A study conducted by the World Health Organization (WHO) has predicted that the coronavirus will infect almost one-quarter of a billion people in Africa during the first year of the pandemic. Unless immediate measures are taken to control the spread of the virus, as many as 190,000 of them are likely to die, the researchers warn.
Study: The potential effects of widespread community transmission of SARS-CoV-2 infection in the WHO African Region: a predictive model. Image Credit: Lorna Roberts / Shutterstock
The predictive modeling study indicated that the risk of exposure and transmission in the WHO African Region is actually lower than in other areas of the world. However, the increase in hospital admissions, as well as the impact on care systems and other health conditions, would place a significant strain on already limited resources and exacerbate the effects of the virus.
Joseph Cabore, Director of Programme Management for the World Health Organization Regional Office for Africa, and colleagues say successful containment measures are essential for the region "as their health systems are not designed to mitigate against the implications of widespread community transmission of SARS-COV-2 [severe acute respiratory syndrome coronavirus 2]."
They warn it is essential that countries in the WHO African Region ensure that hospital capacity is increased and that basic emergency care needs are catered for by healthcare services.
The unprecedented and widespread effect of SARS-CoV-2 and the associated coronavirus disease 2019 (COVID-19) have led to considerable efforts being made globally to curb transmission. The impact of the virus extends beyond the number of infection cases and deaths to widespread disruption of health services' ability to provide care in general.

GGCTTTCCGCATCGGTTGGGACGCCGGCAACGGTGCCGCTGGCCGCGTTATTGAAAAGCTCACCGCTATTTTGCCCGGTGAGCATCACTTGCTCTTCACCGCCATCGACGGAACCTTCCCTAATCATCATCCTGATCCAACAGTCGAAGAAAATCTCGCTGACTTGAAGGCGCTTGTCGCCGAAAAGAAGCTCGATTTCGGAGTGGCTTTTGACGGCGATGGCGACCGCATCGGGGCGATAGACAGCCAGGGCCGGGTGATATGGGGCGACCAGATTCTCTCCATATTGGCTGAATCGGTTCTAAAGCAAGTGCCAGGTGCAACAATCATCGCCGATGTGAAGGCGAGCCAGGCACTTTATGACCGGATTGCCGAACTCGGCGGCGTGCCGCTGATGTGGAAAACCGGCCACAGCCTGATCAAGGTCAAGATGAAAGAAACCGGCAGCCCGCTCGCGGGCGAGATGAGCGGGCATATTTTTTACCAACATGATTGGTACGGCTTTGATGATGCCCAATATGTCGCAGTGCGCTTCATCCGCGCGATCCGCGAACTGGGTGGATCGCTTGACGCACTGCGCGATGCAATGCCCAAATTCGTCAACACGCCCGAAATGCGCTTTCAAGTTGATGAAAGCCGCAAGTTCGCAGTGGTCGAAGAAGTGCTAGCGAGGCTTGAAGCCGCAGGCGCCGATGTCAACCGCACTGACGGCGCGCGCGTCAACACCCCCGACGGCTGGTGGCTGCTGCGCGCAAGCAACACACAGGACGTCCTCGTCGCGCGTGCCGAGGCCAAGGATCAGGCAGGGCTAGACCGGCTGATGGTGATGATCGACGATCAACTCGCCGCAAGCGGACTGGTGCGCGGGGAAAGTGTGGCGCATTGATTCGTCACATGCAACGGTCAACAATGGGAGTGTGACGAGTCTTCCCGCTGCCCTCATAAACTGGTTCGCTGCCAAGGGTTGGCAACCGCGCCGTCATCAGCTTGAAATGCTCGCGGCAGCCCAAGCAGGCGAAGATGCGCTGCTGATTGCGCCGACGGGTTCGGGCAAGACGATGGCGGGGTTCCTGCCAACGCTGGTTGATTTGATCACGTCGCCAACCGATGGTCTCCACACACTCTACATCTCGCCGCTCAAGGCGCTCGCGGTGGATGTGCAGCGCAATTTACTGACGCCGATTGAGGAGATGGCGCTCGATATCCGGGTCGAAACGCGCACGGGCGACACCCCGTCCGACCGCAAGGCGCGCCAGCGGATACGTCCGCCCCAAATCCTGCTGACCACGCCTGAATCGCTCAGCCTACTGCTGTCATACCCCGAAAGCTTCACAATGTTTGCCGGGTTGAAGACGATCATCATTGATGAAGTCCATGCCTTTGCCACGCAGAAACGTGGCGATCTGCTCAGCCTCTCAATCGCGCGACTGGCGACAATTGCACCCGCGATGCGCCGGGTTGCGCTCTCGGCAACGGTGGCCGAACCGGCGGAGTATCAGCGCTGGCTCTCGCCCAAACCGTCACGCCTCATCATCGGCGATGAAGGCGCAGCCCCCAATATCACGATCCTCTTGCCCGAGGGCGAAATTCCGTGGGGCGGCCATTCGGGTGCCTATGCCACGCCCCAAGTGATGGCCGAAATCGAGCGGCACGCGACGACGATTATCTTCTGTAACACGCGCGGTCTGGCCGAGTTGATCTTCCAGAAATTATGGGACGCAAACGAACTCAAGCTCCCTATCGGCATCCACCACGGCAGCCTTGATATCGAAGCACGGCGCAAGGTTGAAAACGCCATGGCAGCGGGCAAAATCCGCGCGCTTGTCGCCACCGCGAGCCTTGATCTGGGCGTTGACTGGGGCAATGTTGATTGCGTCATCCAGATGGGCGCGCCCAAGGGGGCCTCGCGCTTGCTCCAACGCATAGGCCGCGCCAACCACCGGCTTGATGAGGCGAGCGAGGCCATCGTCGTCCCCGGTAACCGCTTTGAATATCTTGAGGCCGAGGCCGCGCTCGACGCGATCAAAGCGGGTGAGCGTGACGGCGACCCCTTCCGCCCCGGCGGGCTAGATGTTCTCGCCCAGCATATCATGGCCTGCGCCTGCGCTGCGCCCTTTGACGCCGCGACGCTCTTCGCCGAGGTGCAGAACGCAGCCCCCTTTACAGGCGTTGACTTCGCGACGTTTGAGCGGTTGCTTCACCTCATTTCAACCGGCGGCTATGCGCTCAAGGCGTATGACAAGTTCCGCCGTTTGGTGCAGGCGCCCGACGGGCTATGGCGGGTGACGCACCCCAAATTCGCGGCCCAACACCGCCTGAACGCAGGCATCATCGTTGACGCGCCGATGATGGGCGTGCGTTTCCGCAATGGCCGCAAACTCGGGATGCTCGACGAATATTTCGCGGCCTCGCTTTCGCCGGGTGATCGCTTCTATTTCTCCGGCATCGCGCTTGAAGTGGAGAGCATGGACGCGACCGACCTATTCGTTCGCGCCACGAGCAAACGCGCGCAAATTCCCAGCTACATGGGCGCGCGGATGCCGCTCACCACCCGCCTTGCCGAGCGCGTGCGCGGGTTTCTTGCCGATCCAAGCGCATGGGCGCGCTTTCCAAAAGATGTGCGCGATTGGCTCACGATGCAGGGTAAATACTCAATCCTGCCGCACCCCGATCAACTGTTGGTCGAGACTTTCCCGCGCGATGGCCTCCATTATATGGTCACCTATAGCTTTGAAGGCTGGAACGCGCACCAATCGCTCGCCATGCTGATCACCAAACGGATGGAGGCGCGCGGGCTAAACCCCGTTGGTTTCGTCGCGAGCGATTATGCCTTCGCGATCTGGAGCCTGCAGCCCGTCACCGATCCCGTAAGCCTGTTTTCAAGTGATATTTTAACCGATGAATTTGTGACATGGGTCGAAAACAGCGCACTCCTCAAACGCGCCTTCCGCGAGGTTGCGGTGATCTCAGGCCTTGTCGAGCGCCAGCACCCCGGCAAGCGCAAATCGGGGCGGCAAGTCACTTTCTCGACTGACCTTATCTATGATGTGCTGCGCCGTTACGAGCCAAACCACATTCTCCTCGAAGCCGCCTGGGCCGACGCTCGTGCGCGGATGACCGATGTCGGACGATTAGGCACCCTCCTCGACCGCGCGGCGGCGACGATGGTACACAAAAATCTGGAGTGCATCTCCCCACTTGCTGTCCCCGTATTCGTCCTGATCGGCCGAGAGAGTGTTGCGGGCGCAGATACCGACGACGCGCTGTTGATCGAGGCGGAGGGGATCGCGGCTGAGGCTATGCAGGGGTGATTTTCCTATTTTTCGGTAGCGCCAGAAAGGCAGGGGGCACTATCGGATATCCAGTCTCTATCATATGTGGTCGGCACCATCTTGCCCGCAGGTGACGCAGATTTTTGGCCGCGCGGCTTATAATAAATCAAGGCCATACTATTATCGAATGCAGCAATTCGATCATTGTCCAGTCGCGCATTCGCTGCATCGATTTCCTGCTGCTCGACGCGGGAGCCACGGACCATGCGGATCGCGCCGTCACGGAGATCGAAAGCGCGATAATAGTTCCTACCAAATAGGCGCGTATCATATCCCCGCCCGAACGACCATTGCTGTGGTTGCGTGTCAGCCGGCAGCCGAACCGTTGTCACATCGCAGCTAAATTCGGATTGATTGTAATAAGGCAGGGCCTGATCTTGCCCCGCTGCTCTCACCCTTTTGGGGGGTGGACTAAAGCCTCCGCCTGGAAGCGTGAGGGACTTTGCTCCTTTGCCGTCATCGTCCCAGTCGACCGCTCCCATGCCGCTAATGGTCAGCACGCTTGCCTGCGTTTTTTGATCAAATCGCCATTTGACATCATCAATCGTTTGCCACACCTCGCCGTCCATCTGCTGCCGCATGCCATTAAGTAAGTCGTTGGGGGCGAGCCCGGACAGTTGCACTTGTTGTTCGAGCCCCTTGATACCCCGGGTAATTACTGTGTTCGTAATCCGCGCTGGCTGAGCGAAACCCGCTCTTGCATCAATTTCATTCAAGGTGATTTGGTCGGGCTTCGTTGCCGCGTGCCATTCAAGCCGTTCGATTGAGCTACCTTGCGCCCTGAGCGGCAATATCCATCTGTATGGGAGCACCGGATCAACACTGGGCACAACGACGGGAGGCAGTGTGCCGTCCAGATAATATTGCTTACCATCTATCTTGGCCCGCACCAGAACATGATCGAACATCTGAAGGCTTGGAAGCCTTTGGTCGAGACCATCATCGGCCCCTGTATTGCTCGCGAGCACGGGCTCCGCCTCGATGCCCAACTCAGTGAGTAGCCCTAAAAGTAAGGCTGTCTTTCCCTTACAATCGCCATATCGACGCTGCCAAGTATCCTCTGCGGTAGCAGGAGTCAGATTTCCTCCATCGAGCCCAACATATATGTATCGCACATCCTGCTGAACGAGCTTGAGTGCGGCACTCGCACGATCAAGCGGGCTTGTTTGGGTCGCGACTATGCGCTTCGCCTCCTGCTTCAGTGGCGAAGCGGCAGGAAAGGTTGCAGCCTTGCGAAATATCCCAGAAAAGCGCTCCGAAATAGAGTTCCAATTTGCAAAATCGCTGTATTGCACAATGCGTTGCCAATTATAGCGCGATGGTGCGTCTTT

The pandemic has affected every country in the world, with the whole of the globe's population at risk of infection and death. However, transmission rates and health outcomes have differed between countries, which suggests that variations in socio-ecological factors and individuals' susceptibility play a role in influencing infection rates.
Previous predictive models
Forty-seven countries are included in the WHO Africa region, 45 of which had reported SARS-CoV-2 infections as of 29th April.
Many predictive models have been developed to estimate transmission and mortality rates in Africa. However, the models have not sufficiently incorporated the various social, environmental, and health-related factors that differ across different countries in the region, leading to varied projections of viral spread and the severity of its impact.
The model used for the current study
As reported in a study accepted for publication in BMJ Global Health, Cabore and colleagues developed a predictive model that incorporated these factors to improve the accuracy of the estimated effects of SARS-CoV-2 transmission.
The model "uses both virus transmission characteristics and country-specific socio-ecological factors to predict the most likely outcome of widespread and sustained community transmission of SARS-CoV-2," writes the team.